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Paving the future with technology: Employee volunteers build a “societal ecosystem” in Japan

Giving back to the next generation through the love of computer programming

Yuka Matsubara feels energized by the creativity of children. Having worked at Microsoft Japan since 2015, Matsubara is one of the many employees at the company actively engaged in volunteer work. She gives coding lessons at elementary schools – along with other places – and uses material designed to teach programming to school-aged children.

Her exceptional volunteering encapsulates Microsoft’s major philanthropic pillar of empowering society through the effective use of technology. As it becomes a growing force in our daily lives, making technology easily available has become an important social mission.

To help achieve that goal, Microsoft gets involved in the community through employee engagement and support for nonprofits. Microsoft provides cloud solutions that nonprofits can use for their daily work, while also sending its employees as volunteers to train nonprofits on how to use this technology.

Teaming up to promote technology

In education, computer programming is set to become a compulsory subject in Japanese schools by 2020. However, work needs to be first done to improve the IT skills of teachers, especially those tasked with educating children on computer science. Microsoft’s technology experts, like Matsubara, are well placed to work with teaching staff to bring more digital experiences to schools.

Girls taking part in a programming class
A girl taking part in a programming class. Half of the students are girls.

“We want to take on this challenge together,” Matsubara says. “So if there’s anything you don’t understand, don’t struggle on your own and let me know. If you finish early, please help others around you.”

Matsubara’s enthusiasm reverberates in the classroom of elementary school sixth graders as she helps spark their interest in programming.

The programming class features learning materials – such as the Minecraft Hour of Code tutorial – allowing children to build programs to control the movement of creatures, like sheep and zombies, and to drop and pick up items such as jewels and vegetables. To increase the fun, sounds can be added to each movement, creating a world of endless possibilities. The students sometimes drop diamonds on the creatures as this is accompanied by groaning sounds.

A female employee volunteer helping a boy with the Minecraft tutorial
Students try programming using the Minecraft tutorial, with the support of employee volunteers.

The creativity and spontaneity of the students inspire Matsubara, whose expertise in computer coding originated from her study in agricultural informatics. In her pursuit of increasing farming efficiencies, she collected large amounts of data to better understand how to improve the work of farmers. While doing this, she harnessed invaluable programming skills.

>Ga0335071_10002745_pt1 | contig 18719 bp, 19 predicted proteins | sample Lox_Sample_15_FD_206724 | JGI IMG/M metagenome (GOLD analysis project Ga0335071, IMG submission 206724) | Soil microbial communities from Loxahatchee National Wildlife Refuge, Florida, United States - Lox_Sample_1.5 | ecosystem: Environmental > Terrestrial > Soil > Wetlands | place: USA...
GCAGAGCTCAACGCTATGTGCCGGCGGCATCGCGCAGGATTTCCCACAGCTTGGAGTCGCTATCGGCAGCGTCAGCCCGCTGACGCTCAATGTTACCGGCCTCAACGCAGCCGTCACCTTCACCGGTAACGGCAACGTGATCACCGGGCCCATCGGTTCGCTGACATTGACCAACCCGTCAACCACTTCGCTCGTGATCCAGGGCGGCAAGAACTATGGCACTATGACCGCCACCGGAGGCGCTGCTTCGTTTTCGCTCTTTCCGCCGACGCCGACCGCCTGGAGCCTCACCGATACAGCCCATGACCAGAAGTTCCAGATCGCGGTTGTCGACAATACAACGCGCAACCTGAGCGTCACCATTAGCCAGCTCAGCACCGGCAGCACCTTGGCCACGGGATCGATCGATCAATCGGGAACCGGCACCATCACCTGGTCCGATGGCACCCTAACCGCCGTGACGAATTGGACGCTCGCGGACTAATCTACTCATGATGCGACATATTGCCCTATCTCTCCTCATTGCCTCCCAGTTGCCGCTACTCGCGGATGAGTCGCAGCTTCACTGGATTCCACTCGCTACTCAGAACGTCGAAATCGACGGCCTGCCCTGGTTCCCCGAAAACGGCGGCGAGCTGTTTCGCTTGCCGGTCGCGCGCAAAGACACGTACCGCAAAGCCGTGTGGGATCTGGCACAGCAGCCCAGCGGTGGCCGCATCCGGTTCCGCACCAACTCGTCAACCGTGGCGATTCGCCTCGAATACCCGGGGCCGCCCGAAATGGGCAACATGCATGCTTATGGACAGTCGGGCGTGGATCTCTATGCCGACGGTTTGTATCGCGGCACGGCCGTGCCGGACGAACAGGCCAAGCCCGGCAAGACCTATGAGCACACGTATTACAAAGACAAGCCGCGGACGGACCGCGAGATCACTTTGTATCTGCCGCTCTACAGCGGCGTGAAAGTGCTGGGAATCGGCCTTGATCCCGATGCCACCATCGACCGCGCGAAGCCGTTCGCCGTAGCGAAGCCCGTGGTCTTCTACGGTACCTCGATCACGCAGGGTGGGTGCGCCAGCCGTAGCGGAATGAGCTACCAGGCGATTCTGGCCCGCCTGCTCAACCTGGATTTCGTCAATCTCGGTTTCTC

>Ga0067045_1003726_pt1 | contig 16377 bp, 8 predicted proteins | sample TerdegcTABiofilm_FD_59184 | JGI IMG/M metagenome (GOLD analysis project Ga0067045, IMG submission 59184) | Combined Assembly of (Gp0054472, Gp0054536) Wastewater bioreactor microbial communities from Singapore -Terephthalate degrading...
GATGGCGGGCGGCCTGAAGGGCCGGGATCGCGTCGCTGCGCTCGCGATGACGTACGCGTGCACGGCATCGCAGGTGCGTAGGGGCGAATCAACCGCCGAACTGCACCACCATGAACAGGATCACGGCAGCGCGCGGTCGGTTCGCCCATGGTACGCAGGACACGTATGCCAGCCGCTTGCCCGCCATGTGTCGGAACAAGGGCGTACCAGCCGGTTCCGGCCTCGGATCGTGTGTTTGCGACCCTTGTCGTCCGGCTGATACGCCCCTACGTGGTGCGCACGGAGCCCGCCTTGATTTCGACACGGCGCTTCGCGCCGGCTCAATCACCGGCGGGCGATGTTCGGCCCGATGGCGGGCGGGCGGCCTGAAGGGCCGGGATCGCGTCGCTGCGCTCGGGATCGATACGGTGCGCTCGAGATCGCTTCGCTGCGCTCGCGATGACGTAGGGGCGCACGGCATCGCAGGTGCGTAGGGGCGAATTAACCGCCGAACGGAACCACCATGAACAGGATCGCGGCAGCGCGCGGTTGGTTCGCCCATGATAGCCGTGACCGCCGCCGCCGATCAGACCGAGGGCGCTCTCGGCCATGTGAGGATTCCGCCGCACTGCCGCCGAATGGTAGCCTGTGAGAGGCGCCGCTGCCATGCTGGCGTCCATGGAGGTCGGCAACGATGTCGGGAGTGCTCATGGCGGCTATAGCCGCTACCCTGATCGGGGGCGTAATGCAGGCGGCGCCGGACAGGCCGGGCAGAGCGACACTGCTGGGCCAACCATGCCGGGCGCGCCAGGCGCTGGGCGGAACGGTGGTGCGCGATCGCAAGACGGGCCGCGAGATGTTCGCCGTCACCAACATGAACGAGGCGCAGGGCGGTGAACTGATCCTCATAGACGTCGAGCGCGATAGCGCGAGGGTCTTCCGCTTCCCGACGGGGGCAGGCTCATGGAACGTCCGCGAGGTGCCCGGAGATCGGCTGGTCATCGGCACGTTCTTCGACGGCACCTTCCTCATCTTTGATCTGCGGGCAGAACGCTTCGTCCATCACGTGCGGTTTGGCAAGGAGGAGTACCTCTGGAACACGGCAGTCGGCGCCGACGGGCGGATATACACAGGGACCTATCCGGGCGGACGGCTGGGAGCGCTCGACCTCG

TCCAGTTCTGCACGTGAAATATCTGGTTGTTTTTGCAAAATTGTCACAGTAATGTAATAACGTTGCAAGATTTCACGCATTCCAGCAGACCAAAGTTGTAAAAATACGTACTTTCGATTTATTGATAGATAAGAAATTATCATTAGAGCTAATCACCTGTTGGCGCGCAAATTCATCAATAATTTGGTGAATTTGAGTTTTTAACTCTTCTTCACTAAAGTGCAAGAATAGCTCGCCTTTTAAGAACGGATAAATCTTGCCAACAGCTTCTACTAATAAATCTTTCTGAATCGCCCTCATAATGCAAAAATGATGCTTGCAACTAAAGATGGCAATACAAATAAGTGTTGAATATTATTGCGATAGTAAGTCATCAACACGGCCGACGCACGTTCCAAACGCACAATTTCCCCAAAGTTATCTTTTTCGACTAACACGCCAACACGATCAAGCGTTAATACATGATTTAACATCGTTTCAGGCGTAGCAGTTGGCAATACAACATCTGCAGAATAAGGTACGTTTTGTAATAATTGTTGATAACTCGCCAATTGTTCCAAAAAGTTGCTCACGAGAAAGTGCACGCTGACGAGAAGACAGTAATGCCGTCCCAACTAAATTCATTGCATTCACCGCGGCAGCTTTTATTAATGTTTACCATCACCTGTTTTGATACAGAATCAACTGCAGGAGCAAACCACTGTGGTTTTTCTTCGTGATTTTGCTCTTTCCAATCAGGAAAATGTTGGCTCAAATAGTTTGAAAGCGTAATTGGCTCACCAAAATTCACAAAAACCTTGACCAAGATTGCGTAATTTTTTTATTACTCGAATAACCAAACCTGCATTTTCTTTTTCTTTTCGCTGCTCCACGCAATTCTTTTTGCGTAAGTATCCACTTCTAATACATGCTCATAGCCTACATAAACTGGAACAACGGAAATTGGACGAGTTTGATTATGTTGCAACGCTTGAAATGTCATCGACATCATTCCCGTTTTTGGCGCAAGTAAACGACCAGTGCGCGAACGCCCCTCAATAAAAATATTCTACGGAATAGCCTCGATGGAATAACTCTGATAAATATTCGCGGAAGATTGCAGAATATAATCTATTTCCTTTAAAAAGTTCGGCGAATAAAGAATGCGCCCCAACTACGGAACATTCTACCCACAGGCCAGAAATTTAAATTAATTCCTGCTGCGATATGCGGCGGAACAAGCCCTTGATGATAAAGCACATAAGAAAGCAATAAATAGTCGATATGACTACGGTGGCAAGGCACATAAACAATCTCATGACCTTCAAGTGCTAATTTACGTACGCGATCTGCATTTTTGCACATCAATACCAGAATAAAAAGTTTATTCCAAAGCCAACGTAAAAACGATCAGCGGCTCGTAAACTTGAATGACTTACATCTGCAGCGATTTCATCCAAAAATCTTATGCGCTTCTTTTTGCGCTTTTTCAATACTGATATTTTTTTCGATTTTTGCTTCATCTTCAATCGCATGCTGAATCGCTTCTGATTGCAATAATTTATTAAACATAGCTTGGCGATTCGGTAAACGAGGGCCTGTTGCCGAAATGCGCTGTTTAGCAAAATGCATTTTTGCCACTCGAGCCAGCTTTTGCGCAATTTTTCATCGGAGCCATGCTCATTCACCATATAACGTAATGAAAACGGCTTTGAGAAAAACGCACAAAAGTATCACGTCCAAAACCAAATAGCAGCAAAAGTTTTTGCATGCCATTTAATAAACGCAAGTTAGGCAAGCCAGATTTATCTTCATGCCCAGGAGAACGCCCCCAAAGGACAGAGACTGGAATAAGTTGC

With an overwhelming desire for students to become technology savvy in a bid to expand their career options, Matsubara was compelled to volunteer and giving back has had a positive impact on her. “All the students have free and imaginative spirits,” she says. “I want to help them be able to put in action what they want to do or express, in whatever way that they want to.”

Nonprofits are important partners

Matsubara’s heartwarming experience is a snapshot of Microsoft Japan’s quest to help employees maintain ties with local communities and educational institutions. Microsoft Japan has formed partnerships with nonprofits in community building and educational support activities through its employees volunteering and by providing IT tools.

When Tokyo-based nonprofit Sodateage Net was preparing to offer an IT course for young people, Microsoft wanted to provide a long-term benefit to this nonprofit. Instead of sending their employees to teach the course, Microsoft trained the staff at Sodateage Net to empower them to become teachers and provide learning on a long-term basis to young people.

“Through collaboration, we want to continuously support nonprofit activities that have a structural impact on society,” says Megumi Kusumoto of Microsoft Philanthropies Japan.

Building a societal ecosystem, in which employees share their experience and skills, is also about creating a framework for volunteers to engage with local communities in the long-term.

“We want our employee volunteers to use their professional skills to give back to society,” says Kusumoto.

Much like Matsubara does to the delight of her enthusiastic students.


Discover how nonprofits increase their impact with cloud solutions by visiting https://www.microsoft.com/en-us/nonprofits

To read more about Microsoft Philanthropies’ work to build a future for everyone in Asia, click here.